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Forty Years in South China by Rev. John Gerardus Fagg

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for toleration. This was not strange. It was one of the earliest efforts,
if not the earliest, for church union and separate autonomy on heathen
soil. It was a new departure. But the battle was really won. The
question was never broached again. The strongest opponents then are the
warmest friends of union and autonomy now. Thirty years of happiest
experience, of hearty endorsement by native pastors and foreign
missionaries are sufficient testimony to the wisdom of the steps then

In November, 1864, Mr. Talmage married Miss Mary E. Van Deventer, and
forthwith proceeded to China, where he arrived early in 1865.

In 1867, Rutgers College, New Jersey, recognized Mr. Talmage's successful
and scholarly labors in China for a period of full twenty years, by giving
him the degree of Doctor of Divinity.


Prince Kung, at Sir Rutherford Alcock's parting interview with him in 1869,
said: "Yes, we have had a great many discussions, but we know that you have
always endeavored to do justice, and if you could only relieve us of
missionaries and opium, there need be no more trouble in China."

He spoke the mind of the officials, literati, and the great masses of the
people. Heathenism is incarnate selfishness. How can a Chinese understand
that men will turn their backs on the ancestral home, travel ten thousand
miles with no other object but to do his countrymen good? The natural
Chinaman cannot receive it. He suspects us. And he has enough to pillow
his suspicion on. Let him turn the points of the compass. He sees the
great North-land in the hands of Russia. He sees the Spaniard tyrannizing
over the Philippine Islanders. He sees Holland dominating the East Indies.
He sees India's millions at the feet of the British lion. "What are these
benevolent-looking barbarians tramping up and down the country for? Why
are they establishing churches and schools and hospitals? They are trying
to buy our hearts by their feigned kindness, and hand us over to some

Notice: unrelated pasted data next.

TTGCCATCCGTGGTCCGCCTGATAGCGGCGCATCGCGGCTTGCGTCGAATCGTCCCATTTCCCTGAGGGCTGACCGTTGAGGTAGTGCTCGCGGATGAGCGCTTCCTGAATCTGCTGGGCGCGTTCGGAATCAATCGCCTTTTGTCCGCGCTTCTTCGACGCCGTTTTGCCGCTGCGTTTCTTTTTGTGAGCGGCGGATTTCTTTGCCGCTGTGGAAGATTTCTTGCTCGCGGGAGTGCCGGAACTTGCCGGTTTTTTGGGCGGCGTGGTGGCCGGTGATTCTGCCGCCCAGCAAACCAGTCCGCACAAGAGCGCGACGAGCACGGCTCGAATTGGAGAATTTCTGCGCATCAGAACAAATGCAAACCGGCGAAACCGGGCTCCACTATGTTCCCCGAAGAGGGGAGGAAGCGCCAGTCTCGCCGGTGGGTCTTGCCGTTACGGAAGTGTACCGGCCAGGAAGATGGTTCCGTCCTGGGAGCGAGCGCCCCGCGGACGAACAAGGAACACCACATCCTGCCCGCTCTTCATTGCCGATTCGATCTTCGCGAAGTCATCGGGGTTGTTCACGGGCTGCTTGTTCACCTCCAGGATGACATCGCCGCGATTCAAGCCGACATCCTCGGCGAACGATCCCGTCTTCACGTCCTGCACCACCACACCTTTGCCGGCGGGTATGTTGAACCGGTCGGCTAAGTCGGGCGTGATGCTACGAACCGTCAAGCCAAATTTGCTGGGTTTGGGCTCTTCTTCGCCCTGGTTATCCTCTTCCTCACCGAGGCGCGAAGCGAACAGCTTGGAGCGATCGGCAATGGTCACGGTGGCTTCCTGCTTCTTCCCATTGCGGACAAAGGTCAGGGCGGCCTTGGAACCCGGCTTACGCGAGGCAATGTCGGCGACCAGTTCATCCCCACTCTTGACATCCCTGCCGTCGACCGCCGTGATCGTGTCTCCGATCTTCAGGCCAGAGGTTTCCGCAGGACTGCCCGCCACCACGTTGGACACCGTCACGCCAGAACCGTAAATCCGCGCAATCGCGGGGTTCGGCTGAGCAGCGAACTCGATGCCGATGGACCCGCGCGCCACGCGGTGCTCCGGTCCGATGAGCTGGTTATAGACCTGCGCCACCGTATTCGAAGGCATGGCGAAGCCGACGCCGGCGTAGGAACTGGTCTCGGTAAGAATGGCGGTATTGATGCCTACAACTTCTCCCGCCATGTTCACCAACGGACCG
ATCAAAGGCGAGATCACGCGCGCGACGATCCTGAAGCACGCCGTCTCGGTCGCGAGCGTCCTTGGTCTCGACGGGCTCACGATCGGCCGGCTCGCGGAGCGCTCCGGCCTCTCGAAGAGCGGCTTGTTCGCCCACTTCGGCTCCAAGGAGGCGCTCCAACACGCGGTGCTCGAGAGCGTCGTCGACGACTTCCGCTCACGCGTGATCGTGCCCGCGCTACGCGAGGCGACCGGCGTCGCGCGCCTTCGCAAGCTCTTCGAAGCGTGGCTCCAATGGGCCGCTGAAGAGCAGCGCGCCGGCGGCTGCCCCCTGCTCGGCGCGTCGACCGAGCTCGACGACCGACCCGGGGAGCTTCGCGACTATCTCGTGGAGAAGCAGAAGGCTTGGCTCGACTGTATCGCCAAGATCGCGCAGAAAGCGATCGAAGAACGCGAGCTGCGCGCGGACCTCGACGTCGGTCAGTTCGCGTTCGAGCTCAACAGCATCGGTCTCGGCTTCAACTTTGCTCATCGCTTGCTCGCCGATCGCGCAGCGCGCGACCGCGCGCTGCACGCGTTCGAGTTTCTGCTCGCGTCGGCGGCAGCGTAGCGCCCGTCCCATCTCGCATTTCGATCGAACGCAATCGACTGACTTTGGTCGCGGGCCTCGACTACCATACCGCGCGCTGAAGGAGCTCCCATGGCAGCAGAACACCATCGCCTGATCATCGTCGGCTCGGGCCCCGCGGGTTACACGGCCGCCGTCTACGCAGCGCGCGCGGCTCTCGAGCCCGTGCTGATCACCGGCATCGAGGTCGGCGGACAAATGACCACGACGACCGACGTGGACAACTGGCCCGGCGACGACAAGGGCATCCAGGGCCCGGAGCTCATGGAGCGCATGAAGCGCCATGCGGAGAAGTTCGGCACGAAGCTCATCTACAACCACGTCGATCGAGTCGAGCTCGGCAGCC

Western monarch ere long." So reasons our unsophisticated Chinese. He is
heartily satisfied with his own religion or utterly indifferent to any
religion. He has no ear for any new doctrine except as a curiosity, to
give momentary amusement, and then to be thrown to the ground like a
child's toy.

The missionary appears on the scene in dead earnest. "Agitation is our
profession." We are among those "who are trying to turn the world upside

The Spirit of God touches and dissolves the apathy, melts the ice, breaks
the stone, and we see men alive unto God; "old things are passed away,
behold all things are become new." What a change in the recipient of God's

A change, too, takes place in him who resists. Icy apathy becomes burning,
bitter hatred. The whole enginery of iniquity is set in motion to sweep
off this strange foreign propaganda. Malicious placards are posted before
every yamen and temple. Basest stories are retailed. "The barbarians dig
out men's eyes and cut out men's hearts to make medicine of them." The
thirst for revenge is engendered, until, like an unleashed tiger, the mob
springs upon the missionary's home, and returns not till its thirst has
been slaked with the blood of the righteous. That is the dark shadow
hanging over missionary life in nearly every part of the Chinese Empire.

We have had no name to add to the foreign missionary martyr list, from the
region of Amoy.

Chinese martyrs there may have been. Men who have endured the lifelong
laceration of taunt and sneer and suffered the loss of well nigh all
things, there have been not a few. Though the fires of persecution have
burned with fiercer intensity in other parts of China, yet we have not
escaped having our garments singed in some of their folds.

Perhaps the most widespread anti-missionary uprising in China occurred
during the years 1870 and 1871.

It was during the summer of 1870 that Dr. Talmage was compelled to go to
Chefoo, North China, for much-needed rest and change.

On August 8th he wrote to Dr. J. M. Ferris:

"The next day after my arrival at Chefoo the news was received of the
terrible massacre at Tientsin on June 21st. (Tientsin is the port of
Peking, and has a population of upwards of one million.) Nine Sisters of
Charity, one foreign priest, the French consul and other French officials
and subjects, and three Russians--in all, twenty-one Europeans--were
massacred. Many of them were horribly mutilated. Especially is this true
of all the Sisters. Their private residences and public establishments, as
well as all the Protestant chapels within the city, were destroyed."

Not long after, the American Presbyterian Mission at Tung chow, Shantung
Province, North China, was broken up, for fear of an intended massacre.
The missionaries were helped to Chefoo by two vessels sent by the British